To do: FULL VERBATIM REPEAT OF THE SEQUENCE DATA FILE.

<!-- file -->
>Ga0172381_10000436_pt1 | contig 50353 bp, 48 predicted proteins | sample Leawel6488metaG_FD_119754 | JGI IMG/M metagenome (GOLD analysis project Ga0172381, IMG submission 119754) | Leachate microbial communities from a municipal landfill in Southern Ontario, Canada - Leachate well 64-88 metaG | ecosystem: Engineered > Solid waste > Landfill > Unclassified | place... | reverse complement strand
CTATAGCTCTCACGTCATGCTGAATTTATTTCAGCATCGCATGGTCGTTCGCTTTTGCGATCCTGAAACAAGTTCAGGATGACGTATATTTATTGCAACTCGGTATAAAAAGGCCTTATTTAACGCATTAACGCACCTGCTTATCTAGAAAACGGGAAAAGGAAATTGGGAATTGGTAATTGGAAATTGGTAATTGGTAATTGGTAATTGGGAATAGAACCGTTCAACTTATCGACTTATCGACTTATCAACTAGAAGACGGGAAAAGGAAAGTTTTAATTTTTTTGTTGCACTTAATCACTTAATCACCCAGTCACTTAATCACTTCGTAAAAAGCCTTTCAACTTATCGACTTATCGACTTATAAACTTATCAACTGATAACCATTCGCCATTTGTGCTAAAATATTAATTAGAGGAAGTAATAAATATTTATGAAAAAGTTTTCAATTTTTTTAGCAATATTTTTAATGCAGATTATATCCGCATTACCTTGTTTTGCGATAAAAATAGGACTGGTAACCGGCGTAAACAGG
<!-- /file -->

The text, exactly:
>Ga0172381_10000436_pt1 | contig 50353 bp, 48 predicted proteins | sample Leawel6488metaG_FD_119754 | JGI IMG/M metagenome (GOLD analysis project Ga0172381, IMG submission 119754) | Leachate microbial communities from a municipal landfill in Southern Ontario, Canada - Leachate well 64-88 metaG | ecosystem: Engineered > Solid waste > Landfill > Unclassified | place... | reverse complement strand
CTATAGCTCTCACGTCATGCTGAATTTATTTCAGCATCGCATGGTCGTTCGCTTTTGCGATCCTGAAACAAGTTCAGGATGACGTATATTTATTGCAACTCGGTATAAAAAGGCCTTATTTAACGCATTAACGCACCTGCTTATCTAGAAAACGGGAAAAGGAAATTGGGAATTGGTAATTGGAAATTGGTAATTGGTAATTGGTAATTGGGAATAGAACCGTTCAACTTATCGACTTATCGACTTATCAACTAGAAGACGGGAAAAGGAAAGTTTTAATTTTTTTGTTGCACTTAATCACTTAATCACCCAGTCACTTAATCACTTCGTAAAAAGCCTTTCAACTTATCGACTTATCGACTTATAAACTTATCAACTGATAACCATTCGCCATTTGTGCTAAAATATTAATTAGAGGAAGTAATAAATATTTATGAAAAAGTTTTCAATTTTTTTAGCAATATTTTTAATGCAGATTATATCCGCATTACCTTGTTTTGCGATAAAAATAGGACTGGTAACCGGCGTAAACAGG